Patient Noncompliance May Be Grounds to Overturn Readmission Denials

Nina Youngstrom | June 27, 2022

Report on Medicare Compliance, Volume 31, Number 23, Published by the Health Care Compliance Association, Eden Prairie, MN • 888.580.8373 • hcca-info.org

Medicare Advantage (MA) plans and commercial payers may deny claims for what seem like preventable readmissions, but hospitals may be able to overturn them when patient noncompliance is the driver, an appeals expert said. It’s one of the variations on the theme of readmission denials that could be ripe for appeals and possibly won’t be the uphill battle they sometimes are.

One hospital recently changed a payer’s mind about a readmission after proving it had done everything it could to help a noncompliant patient, said Denise Wilson, senior vice president of Denial Research Group/AppealMasters in Towson, Maryland. She cautioned, however, that these appeals are iffy. “It’s a tough nut to crack,” Wilson said. “You can say, ‘We did everything possible to make sure the patient had all the support and resources when they went home and gave them a good discharge plan,’ but it’s not always in your control and sometimes not easy to prove they were not compliant.”

In this case, a 34-year-old patient was discharged March 8, 2022, from an inpatient hospital stay with a diagnosis of osteomyelitis and dry gangrene of the left foot that had caused the amputation of his fourth toe. Before his admission, the patient had been treated for the osteomyelitis with IV antibiotics at home, but the home health agency said he wasn’t compliant with the treatment plan and had “a long history of medical noncompliance and poorly controlled diabetes,” Wilson said at a webinar sponsored by the Association for Healthcare Denial and Appeal Management.1 The MSDRG for this admission was 617 (amputation of lower limb for endocrine, nutritional and metabolic disorders with complications and comorbidities).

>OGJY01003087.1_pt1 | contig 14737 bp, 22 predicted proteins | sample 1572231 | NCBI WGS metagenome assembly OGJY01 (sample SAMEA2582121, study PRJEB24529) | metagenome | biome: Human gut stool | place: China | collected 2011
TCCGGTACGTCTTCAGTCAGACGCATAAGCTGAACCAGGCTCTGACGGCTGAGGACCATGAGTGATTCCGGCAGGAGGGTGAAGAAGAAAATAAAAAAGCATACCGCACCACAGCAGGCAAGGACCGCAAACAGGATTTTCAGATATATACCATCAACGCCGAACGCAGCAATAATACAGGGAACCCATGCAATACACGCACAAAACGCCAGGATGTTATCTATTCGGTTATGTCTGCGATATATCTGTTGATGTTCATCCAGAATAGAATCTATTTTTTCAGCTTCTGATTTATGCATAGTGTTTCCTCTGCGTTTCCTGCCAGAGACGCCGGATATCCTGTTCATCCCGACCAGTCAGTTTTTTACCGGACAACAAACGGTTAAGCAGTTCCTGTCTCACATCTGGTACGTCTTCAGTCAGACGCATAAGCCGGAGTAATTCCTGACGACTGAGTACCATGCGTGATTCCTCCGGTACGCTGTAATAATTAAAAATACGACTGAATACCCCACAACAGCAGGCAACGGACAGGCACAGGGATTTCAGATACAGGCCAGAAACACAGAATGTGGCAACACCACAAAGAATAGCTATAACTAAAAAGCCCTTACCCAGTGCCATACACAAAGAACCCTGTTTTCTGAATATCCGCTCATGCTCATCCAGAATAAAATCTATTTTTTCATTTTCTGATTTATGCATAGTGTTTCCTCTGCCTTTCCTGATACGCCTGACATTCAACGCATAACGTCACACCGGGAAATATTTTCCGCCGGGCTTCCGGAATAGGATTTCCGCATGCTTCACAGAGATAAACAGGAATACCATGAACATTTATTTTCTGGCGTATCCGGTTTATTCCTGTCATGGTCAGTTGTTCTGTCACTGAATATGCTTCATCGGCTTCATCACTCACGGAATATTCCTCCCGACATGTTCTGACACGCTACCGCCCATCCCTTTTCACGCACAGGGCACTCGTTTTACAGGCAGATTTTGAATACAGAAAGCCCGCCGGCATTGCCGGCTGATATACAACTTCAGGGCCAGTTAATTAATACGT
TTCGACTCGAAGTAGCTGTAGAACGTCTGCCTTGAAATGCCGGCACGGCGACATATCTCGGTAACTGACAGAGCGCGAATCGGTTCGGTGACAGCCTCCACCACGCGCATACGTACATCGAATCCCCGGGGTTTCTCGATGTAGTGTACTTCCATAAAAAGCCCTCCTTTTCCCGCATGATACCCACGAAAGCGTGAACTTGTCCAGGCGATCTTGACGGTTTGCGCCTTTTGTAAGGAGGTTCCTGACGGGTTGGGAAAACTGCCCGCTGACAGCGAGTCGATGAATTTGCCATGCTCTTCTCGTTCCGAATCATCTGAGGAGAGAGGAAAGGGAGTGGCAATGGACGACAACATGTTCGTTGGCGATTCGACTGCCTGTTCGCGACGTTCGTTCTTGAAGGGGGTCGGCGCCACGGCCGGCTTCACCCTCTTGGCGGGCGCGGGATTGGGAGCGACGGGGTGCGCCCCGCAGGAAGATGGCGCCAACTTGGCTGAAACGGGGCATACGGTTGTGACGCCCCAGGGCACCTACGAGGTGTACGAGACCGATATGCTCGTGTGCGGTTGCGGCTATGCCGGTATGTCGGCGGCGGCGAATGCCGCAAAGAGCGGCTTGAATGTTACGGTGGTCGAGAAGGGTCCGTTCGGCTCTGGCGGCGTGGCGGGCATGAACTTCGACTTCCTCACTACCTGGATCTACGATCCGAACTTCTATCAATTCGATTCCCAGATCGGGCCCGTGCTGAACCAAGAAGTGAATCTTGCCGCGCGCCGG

To help the patient after discharge with home IV antibiotics and wound care, home health was arranged and follow-up visits were set for primary care, endocrinology, surgery and infectious disease, Wilson said. The care team decided to switch the patient’s home IV antibiotic from vancomycin to Daptomycin, which could be administered less frequently because of his “noncompliance with frequency of home IV dosing.”

Patient Requested the Amputation

On March 22, the patient showed up at the emergency room with worsened left foot swelling, redness, and discharge, and asked for an amputation below his knee. The patient was readmitted as an inpatient with osteomyelitis at the 4th and 5th metatarsal remnants, worsened gangrene and cellulitis. This time, the MS-DRG was 616 (amputation of lower limb for endocrine, nutritional and metabolic disorders with major complications and comorbidities).

After the claim for the readmission was denied, the hospital appealed, arguing it was not preventable because of the patient’s history of noncompliance, Wilson said. She noted that when the patient was discharged from the hospital the first time around, there was an effective discharge plan in place. “There’s nothing else we could have done to set up the patient for success,” Wilson noted.

Apparently the payer agreed with the reasoning. “We got an appeal decision back on this saying all discharge planning was appropriate and completed and the second inpatient stay was not preventable,” Wilson said. The two admissions were considered separate and unrelated, and therefore the payer reimbursed the hospital for the readmission.

Medicare Penalties vs. Commercial Payer Denials

Readmission denials and payment penalties continue to be a source of frustration for hospitals. With commercial and MA plans, hospitals take a direct payment hit, although most payers will either pay the higher-paying DRG from the two admissions or will combine the diagnosis and procedure codes from the two admissions and assign one DRG that covers both, Wilson said. That’s different from original (fee-for-service) Medicare, which has two policies: (1) When a patient is discharged from the hospital and readmitted on the same day for symptoms related to the evaluation and management of the condition treated earlier, the two stays must be combined on a single claim; and (2) under the Hospital Readmission Reduction Program, CMS penalizes hospitals with excess readmissions for six conditions/procedures by reducing their total MS-DRG reimbursement up to 3% based on data from prior years.

Readmissions are defined as a second admission for any diagnosis within 30 days of the “index” admission. The program only applies to acute myocardial infarction, chronic obstructive pulmonary disease, heart failure, pneumonia, coronary artery bypass graft surgery and total hip arthroplasty/total knee arthroplasty.